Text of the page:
Presence Hand in Hand

Hand in Hand

The women in my life all sew. I am continuously reminded of them especially remembering their hands. My mom’s hands are smooth and soft. I still hold her hand when I cross the road as it is a comfort knowing she is by my side reaching back to help me keep up and always there to guide me forward. I think of my mom’s hands here and there during the week, how they type at the key board or the way they move while she knits. But I also have many memories of her at the sewing machine whipping up everything from pillowcases to dresses and costumes for my siblings and I. Our favorite costume by far, was the Captain Planet costume she made from my brother Bryan. A technical feat as each muscle from bicep to quads were hand sculpted.

My late Nalí Asdzaan was one with impeccable fashion sense. I was continuously impressed with her ability to pair different prints from a variety of stores. My sister and I remember her keen ability to incorporate leopard print into her outfits and still wear her Navajo jewelry. A valuable lesson I learned early. She made us many of our own outfits for special occasions. Her hands would work seamlessly measuring our waists and lining up the material.

When I was in college I ran for Miss Indian ASU, I came in second and held the 1st Attendant position, which meant I attended many public events dressed in traditional attire. Shímasaní made my outfits during this time as she was a skilled seamstress. I remember us going to the fabric store together and her giving her approval to different prints and material to be made into tops, skirts and ribbon shirts. Her hands were always very steady while she sewed. Today her arthritis keeps her from sewing but my home and closet is filled with the many outfits, pillows and quilts she’s made me.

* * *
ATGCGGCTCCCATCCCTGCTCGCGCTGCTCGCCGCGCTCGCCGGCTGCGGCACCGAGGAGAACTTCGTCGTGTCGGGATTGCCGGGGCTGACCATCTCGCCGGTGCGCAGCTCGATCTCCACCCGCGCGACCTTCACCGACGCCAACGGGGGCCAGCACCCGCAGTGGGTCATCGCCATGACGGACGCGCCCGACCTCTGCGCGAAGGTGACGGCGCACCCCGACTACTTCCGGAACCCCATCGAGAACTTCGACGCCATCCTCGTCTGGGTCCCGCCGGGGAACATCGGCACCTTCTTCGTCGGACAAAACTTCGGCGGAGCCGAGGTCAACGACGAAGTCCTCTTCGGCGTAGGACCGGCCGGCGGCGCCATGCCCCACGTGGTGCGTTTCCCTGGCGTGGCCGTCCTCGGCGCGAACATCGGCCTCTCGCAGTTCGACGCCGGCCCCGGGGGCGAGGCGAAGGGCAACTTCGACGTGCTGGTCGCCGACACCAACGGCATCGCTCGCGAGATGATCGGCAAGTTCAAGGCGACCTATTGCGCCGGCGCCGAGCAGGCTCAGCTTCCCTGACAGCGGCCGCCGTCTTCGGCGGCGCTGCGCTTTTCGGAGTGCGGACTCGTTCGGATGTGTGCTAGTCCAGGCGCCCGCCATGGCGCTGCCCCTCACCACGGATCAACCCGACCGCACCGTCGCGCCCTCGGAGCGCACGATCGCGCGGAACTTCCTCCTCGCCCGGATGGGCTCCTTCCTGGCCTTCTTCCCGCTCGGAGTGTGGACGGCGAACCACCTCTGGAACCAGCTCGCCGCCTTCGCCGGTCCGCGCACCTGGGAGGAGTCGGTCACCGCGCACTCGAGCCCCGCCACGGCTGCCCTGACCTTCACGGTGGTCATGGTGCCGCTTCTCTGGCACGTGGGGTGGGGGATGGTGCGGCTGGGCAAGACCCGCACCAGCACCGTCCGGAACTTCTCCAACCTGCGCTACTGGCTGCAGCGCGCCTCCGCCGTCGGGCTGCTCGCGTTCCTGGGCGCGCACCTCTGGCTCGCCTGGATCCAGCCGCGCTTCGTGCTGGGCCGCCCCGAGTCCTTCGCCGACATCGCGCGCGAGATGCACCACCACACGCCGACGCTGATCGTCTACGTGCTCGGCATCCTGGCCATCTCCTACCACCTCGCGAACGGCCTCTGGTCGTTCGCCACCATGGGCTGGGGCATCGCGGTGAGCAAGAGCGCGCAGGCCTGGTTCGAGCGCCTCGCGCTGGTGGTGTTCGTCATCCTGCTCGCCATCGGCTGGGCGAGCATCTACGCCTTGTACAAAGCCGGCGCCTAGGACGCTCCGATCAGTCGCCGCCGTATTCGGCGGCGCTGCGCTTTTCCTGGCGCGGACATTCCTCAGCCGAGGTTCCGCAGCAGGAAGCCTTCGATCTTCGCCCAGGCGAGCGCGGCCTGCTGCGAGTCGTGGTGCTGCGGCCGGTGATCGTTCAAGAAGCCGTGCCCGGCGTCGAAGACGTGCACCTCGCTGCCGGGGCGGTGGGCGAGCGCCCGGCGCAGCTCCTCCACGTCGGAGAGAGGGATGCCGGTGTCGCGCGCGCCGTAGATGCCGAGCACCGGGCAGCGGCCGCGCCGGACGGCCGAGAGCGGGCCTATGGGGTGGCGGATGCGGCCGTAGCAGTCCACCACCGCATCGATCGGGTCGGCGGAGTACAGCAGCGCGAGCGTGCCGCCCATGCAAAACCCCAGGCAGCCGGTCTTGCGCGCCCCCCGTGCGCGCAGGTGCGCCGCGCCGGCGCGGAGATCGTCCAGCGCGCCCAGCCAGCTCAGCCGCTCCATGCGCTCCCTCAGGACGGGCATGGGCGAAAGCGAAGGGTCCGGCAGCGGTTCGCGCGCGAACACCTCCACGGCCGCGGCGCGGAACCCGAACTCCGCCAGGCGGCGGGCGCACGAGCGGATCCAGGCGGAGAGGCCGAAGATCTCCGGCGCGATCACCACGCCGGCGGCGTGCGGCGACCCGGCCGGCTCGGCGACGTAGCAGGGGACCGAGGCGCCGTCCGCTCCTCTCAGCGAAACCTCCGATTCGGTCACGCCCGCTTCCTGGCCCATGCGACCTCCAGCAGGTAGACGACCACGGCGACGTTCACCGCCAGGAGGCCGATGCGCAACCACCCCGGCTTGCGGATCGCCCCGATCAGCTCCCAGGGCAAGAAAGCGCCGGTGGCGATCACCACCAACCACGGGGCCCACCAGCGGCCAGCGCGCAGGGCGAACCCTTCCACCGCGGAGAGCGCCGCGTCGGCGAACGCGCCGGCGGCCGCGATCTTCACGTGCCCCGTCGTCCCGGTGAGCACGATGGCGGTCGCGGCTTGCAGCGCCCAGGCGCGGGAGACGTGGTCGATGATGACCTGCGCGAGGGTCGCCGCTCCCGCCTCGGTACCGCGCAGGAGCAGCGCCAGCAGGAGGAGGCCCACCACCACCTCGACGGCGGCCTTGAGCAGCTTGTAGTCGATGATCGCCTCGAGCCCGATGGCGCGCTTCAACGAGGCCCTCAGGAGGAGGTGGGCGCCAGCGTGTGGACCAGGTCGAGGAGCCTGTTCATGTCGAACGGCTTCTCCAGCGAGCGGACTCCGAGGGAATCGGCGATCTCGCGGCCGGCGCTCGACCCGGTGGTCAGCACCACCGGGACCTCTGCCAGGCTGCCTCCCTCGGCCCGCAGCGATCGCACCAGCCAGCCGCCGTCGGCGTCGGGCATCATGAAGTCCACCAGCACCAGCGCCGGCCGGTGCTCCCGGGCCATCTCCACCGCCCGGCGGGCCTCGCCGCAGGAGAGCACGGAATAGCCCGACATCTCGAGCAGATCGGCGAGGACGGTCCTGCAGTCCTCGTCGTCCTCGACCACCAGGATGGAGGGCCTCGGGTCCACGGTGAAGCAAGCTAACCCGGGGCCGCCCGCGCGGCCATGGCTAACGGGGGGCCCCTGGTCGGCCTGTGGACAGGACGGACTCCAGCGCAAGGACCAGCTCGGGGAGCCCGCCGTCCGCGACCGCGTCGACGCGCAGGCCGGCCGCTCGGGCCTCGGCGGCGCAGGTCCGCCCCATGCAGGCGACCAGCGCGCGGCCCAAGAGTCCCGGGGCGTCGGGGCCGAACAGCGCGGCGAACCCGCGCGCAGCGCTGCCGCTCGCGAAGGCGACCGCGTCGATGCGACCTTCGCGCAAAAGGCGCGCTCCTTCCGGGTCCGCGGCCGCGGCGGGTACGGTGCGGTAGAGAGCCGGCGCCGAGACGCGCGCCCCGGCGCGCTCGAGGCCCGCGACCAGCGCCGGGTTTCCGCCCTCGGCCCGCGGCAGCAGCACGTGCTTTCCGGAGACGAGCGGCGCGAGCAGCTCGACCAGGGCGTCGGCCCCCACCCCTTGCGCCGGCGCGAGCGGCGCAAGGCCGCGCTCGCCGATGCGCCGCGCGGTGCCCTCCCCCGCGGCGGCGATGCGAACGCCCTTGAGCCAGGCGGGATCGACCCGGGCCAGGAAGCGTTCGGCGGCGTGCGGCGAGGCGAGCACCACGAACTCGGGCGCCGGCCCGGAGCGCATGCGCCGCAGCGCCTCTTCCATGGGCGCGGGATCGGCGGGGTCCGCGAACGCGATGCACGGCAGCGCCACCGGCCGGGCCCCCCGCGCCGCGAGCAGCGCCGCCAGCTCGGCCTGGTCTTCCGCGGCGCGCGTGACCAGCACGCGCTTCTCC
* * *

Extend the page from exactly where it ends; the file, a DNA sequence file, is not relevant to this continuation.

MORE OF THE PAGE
Each of these women instilled in me a keen appreciation of design, color and craftsmanship. I have always loved clothes, fashion and was fortunate to be encouraged to style myself very young. In addition to Grownup Navajo, I have co-founder a style blog with two exceptional Navajo women Nanibaa Beck and Chelsea Chee whose views and style vary and compliment my own. Presence 4.0 celebrates the creativity and ingenuity of Native people. Our blog is dedicated to documenting “our community’s participation in fashion by featuring individuals’ style and expression on the ground, off the streets and along the dirt road because it happens there every day.”

Presence 4.0 highlights the style of ordinarily fabulous American Indian people found in our society today. Our blog advocates for advancement of American Indian people’s presence in popular culture. I encourage you to check out our blog and stay tuned as it continues to grow and change. We are the only blog of our kind dedicated to the portrayal of American Indian people, so I am proud to be a part of this new movement.

When I was in high school, I dreamed of one day having my own magazine. A fashion magazine filled with color and beautiful people. Presence 4.0 is this dream realized as it has allowed me to work with many talented people. This project is one I am delighted to be a part of as it strengthens the connection I feel to the women in my life. They have fashioned my thinking just as they have shaped with their hands the many outfits I carry with me today.

Published by Jaclyn Roessel

Jaclyn Roessel was born and raised on the Navajo Nation. She is founder of the blog Grownup Navajo. She co-founded the blog Presence 4.0, a Native style blog. She also co-founded the multi-media project schmooze: lady connected. Owner of the card company the Naaltsoos Project, Roessel is a philanthropist, American Indian advocate and museum professional.

4 thoughts on “Presence Hand in Hand

Leave a Reply

Fill in your details below or click an icon to log in: Logo

You are commenting using your account. Log Out /  Change )

Facebook photo

You are commenting using your Facebook account. Log Out /  Change )

Connecting to %s

%d bloggers like this: